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The Groundhog Dilemma – Chuckie and Friends Have to Go!

Groundhogs can be a nightmare for plants, gardens and landscapes.

Spring has sprung – and so has a new den of groundhogs just South of the precious garden.  When I say just South – I really mean “just” – maybe 10 to  20 short paces from the front edge of the garden – and another twenty paces the opposite direction to the area where the new grape vines will be set in the ground in a few weeks.

We’re not opposed to sharing our food with others – but groundhogs are kind of like the relatives that come over and devours everything from your table, your fridge and your cupboards – and won’t leave.  They can tear a garden to pieces – let alone your landscaping and lawn with their massive holes.

So, with little choice – as it’s just about prime gardening season – we have decided Chuckie and his friends have to go.

So, that leads to our options – which are few and far between.

We are only a few weeks away from garden season - and the groundhogs will look at this like a big buffet.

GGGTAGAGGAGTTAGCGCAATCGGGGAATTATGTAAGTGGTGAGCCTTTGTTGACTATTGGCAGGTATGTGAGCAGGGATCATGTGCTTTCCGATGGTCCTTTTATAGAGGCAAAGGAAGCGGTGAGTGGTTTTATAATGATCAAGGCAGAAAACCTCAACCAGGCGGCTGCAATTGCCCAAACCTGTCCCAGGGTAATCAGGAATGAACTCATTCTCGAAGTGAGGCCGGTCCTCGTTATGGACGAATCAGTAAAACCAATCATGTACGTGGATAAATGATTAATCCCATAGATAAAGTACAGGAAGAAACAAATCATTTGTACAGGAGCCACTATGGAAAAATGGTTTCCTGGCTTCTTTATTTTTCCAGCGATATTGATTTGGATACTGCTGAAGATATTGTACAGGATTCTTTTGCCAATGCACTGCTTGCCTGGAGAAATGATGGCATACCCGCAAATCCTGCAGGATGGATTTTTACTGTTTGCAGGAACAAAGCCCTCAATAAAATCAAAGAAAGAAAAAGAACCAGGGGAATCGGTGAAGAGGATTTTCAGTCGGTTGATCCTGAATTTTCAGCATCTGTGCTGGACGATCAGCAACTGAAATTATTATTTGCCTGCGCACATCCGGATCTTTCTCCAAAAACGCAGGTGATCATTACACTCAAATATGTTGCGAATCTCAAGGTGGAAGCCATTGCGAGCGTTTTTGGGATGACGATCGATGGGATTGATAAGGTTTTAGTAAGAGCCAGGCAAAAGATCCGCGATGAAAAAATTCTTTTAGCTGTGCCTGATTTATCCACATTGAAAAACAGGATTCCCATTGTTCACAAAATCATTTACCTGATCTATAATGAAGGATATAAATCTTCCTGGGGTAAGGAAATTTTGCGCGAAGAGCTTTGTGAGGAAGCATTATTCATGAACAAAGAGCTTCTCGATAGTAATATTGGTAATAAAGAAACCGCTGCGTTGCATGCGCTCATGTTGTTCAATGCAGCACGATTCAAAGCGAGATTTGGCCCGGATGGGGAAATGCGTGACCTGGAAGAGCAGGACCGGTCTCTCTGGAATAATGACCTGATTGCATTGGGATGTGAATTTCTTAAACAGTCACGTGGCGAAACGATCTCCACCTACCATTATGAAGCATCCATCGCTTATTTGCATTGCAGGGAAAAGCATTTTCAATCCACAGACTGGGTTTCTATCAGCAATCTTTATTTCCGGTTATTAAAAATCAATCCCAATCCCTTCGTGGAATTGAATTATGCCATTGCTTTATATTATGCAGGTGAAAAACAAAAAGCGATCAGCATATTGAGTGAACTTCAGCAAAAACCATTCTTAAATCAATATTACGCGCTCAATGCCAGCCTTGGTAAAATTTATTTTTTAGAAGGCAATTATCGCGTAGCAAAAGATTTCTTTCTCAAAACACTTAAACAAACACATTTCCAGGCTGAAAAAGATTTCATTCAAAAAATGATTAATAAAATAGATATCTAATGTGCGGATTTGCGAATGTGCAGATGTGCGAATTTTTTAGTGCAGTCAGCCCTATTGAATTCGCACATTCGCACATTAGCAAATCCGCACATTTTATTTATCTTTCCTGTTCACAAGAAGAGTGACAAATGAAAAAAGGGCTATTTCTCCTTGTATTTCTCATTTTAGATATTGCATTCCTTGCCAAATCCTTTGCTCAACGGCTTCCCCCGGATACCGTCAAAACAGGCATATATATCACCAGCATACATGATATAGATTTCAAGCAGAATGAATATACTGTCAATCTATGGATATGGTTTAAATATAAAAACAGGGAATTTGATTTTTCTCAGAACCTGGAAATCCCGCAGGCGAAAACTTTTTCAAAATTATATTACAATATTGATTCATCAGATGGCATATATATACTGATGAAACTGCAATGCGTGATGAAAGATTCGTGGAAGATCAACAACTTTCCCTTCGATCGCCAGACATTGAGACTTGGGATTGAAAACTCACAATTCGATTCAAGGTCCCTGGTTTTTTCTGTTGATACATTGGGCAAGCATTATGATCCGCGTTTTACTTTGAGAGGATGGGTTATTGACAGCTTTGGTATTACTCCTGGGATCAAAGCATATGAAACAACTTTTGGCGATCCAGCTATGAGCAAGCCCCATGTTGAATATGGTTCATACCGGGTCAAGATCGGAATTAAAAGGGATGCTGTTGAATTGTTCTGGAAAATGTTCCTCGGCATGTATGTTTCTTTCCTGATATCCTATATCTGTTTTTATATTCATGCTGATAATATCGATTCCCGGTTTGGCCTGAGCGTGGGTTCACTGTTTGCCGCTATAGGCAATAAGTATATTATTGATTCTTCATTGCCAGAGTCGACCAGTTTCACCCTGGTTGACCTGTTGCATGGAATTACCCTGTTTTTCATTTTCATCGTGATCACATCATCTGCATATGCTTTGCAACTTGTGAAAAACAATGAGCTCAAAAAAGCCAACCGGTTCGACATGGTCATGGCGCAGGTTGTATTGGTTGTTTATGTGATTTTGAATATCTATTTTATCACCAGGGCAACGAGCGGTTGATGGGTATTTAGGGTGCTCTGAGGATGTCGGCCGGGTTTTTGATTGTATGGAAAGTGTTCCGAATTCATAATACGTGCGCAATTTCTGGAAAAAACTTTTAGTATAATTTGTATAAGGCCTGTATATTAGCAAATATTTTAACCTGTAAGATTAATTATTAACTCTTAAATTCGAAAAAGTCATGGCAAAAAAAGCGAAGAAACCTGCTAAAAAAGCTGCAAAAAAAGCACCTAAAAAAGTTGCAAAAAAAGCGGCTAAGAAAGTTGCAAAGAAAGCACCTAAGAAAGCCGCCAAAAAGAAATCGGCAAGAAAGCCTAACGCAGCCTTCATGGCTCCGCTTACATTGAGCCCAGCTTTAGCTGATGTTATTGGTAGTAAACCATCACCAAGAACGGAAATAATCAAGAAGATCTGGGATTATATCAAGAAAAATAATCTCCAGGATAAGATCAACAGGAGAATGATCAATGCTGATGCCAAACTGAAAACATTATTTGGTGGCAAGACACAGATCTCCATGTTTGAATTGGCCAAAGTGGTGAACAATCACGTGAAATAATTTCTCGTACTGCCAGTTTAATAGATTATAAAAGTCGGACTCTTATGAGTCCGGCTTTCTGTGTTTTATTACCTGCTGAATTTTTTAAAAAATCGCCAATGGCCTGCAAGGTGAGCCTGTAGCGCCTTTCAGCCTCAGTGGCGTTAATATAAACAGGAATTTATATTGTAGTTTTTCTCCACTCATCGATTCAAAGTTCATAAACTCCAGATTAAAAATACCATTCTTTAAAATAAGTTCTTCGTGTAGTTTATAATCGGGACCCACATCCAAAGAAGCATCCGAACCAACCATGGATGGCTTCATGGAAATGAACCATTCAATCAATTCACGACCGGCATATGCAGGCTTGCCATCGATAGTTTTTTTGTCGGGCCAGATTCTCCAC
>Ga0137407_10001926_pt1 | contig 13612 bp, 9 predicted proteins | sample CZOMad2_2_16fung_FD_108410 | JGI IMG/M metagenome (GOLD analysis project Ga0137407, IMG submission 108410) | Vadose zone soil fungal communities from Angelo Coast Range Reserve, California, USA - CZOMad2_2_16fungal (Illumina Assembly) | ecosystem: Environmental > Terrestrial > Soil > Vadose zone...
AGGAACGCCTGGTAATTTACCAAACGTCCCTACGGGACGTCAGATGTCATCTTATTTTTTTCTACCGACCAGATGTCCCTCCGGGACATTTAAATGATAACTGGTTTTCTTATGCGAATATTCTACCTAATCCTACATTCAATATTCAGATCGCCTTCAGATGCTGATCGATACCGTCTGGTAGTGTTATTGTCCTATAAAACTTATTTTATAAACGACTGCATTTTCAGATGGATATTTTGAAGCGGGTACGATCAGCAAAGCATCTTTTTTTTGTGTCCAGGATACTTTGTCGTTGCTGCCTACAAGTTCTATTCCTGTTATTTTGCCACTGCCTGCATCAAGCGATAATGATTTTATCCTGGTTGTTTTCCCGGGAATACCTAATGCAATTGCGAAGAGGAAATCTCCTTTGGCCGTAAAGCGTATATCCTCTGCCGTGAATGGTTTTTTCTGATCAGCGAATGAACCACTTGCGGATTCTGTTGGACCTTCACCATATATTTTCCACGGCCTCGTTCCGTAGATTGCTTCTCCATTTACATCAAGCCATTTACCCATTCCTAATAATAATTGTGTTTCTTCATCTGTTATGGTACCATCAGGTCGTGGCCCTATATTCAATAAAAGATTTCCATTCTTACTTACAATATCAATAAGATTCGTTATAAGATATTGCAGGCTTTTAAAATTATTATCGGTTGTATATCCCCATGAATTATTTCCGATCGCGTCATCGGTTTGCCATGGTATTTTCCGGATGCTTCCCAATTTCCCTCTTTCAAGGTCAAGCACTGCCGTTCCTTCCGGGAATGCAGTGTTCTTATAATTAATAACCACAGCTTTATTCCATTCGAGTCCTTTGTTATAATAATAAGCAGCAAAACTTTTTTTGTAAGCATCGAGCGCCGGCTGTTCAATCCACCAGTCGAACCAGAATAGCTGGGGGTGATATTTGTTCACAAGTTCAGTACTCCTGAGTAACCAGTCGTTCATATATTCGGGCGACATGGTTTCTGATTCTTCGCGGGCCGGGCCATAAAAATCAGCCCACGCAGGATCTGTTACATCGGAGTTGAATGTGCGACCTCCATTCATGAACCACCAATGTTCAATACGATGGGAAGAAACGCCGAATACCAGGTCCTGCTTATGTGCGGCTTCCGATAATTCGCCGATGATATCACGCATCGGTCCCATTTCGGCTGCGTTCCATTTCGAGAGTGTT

We could:

A. Hope that they are a “good group” of groundhogs – and hope they will only eat a small portion of our garden, and leave the rest for us.  (NOT LIKELY)

B.  Trap and release them elsewhere.  However –  the Division of Wildlife  told us that they DO NOT want you to trap and relocate the animals due to the spread of disease.

C.  Fire a couple of warning shots in the air and see if they leave.  (HIGHLY DOUBTFUL)

Okay – so it’s not going to be as simple or easy as any of the above options, but – one way or another – we have to get them out – and definitely within the next few weeks before the tender garden plants go in.

7 Comments on The Groundhog Dilemma – Chuckie and Friends Have to Go!

  1. I share your concerns re: not killing pesky critters AND the problems of getting rid of ground hogs! I had one move in who was burrowing under a slab-based room of the house and everything I had tried failed. Finally a friend suggested throwing moth balls into the hole. Generally I have real concerns about the toxicity of moth balls and won’t use them for anything. But my friend said it wouldn’t hurt the ground hog, just convince him to relocate on his own. Used too few the first few rounds (they are DETERMINED critters!). But when I finally relented and used a small bag he did indeed relocate, and I was able to backfill his hole and save my bathroom floor.

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